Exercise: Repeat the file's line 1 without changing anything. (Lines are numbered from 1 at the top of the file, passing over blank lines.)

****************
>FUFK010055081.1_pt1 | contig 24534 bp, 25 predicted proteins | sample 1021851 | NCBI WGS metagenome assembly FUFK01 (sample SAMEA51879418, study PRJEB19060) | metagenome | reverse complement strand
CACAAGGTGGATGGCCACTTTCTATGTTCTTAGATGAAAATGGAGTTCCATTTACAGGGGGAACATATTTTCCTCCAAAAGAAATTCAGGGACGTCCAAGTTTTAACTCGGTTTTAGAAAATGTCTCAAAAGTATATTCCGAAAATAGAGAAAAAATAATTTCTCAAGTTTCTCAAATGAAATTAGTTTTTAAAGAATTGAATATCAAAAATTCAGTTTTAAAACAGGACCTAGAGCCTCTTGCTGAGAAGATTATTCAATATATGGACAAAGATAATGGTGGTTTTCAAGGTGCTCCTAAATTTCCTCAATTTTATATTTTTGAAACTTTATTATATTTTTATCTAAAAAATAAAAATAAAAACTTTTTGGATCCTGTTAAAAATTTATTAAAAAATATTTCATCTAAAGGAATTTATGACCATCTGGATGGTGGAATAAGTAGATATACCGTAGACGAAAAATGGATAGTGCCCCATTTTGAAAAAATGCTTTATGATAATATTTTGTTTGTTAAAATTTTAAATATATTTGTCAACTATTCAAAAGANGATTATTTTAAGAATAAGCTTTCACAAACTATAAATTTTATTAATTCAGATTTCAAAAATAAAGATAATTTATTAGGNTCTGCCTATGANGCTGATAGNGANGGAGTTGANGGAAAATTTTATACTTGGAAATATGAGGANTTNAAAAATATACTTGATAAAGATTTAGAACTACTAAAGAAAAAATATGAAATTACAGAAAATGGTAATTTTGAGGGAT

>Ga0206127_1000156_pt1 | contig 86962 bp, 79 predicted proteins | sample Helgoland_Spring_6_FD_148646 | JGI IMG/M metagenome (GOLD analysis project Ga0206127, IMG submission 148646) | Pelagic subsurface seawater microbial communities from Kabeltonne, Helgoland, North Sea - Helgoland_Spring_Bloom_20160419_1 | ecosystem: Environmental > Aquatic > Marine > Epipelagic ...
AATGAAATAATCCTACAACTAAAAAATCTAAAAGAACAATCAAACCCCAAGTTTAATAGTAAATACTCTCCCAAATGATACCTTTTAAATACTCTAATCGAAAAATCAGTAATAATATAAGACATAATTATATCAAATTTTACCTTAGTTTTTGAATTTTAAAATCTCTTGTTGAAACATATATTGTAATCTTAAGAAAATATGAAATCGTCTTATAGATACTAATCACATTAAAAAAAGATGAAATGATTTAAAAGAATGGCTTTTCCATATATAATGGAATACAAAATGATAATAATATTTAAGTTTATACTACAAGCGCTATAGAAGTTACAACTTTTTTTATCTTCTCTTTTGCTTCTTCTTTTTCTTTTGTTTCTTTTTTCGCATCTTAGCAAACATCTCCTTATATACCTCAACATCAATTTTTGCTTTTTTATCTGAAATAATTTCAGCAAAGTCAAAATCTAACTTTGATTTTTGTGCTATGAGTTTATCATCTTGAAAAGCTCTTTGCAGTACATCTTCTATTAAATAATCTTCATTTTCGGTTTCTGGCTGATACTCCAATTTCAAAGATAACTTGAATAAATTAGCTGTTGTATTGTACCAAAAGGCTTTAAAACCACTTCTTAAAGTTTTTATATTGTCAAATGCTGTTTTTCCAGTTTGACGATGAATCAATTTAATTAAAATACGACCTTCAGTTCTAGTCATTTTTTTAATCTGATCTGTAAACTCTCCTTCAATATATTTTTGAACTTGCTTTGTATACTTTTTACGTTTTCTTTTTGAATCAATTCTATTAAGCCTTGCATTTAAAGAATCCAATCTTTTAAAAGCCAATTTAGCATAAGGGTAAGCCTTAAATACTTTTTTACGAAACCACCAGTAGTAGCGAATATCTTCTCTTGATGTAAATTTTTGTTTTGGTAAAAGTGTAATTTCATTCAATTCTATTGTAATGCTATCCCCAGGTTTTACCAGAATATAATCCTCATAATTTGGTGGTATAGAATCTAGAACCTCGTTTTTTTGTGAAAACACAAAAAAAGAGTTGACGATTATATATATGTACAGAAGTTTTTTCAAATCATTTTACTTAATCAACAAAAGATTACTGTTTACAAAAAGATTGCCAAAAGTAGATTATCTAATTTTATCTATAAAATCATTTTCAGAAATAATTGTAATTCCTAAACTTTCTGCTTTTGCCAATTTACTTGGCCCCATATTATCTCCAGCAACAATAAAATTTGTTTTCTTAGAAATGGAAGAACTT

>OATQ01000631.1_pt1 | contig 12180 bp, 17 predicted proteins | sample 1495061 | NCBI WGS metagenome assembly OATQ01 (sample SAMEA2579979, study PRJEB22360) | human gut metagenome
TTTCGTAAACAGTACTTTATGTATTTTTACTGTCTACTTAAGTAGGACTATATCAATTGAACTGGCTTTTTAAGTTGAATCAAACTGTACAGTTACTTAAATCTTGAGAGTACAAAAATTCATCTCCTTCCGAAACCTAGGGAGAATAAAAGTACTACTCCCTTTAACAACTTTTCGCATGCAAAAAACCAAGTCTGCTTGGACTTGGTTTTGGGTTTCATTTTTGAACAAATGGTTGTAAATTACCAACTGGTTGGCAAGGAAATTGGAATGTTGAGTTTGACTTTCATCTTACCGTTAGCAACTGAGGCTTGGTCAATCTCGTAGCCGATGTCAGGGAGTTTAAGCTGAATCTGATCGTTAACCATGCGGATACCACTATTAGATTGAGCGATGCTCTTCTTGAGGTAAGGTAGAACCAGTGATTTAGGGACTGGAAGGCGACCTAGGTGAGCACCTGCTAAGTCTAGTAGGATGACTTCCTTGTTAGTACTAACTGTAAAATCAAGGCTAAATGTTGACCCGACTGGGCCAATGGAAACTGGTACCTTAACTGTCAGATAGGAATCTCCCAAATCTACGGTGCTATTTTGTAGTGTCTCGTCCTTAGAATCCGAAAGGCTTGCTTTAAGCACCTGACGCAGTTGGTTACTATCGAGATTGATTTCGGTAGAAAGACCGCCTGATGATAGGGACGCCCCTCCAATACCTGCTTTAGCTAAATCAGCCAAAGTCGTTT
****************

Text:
>FUFK010055081.1_pt1 | contig 24534 bp, 25 predicted proteins | sample 1021851 | NCBI WGS metagenome assembly FUFK01 (sample SAMEA51879418, study PRJEB19060) | metagenome | reverse complement strand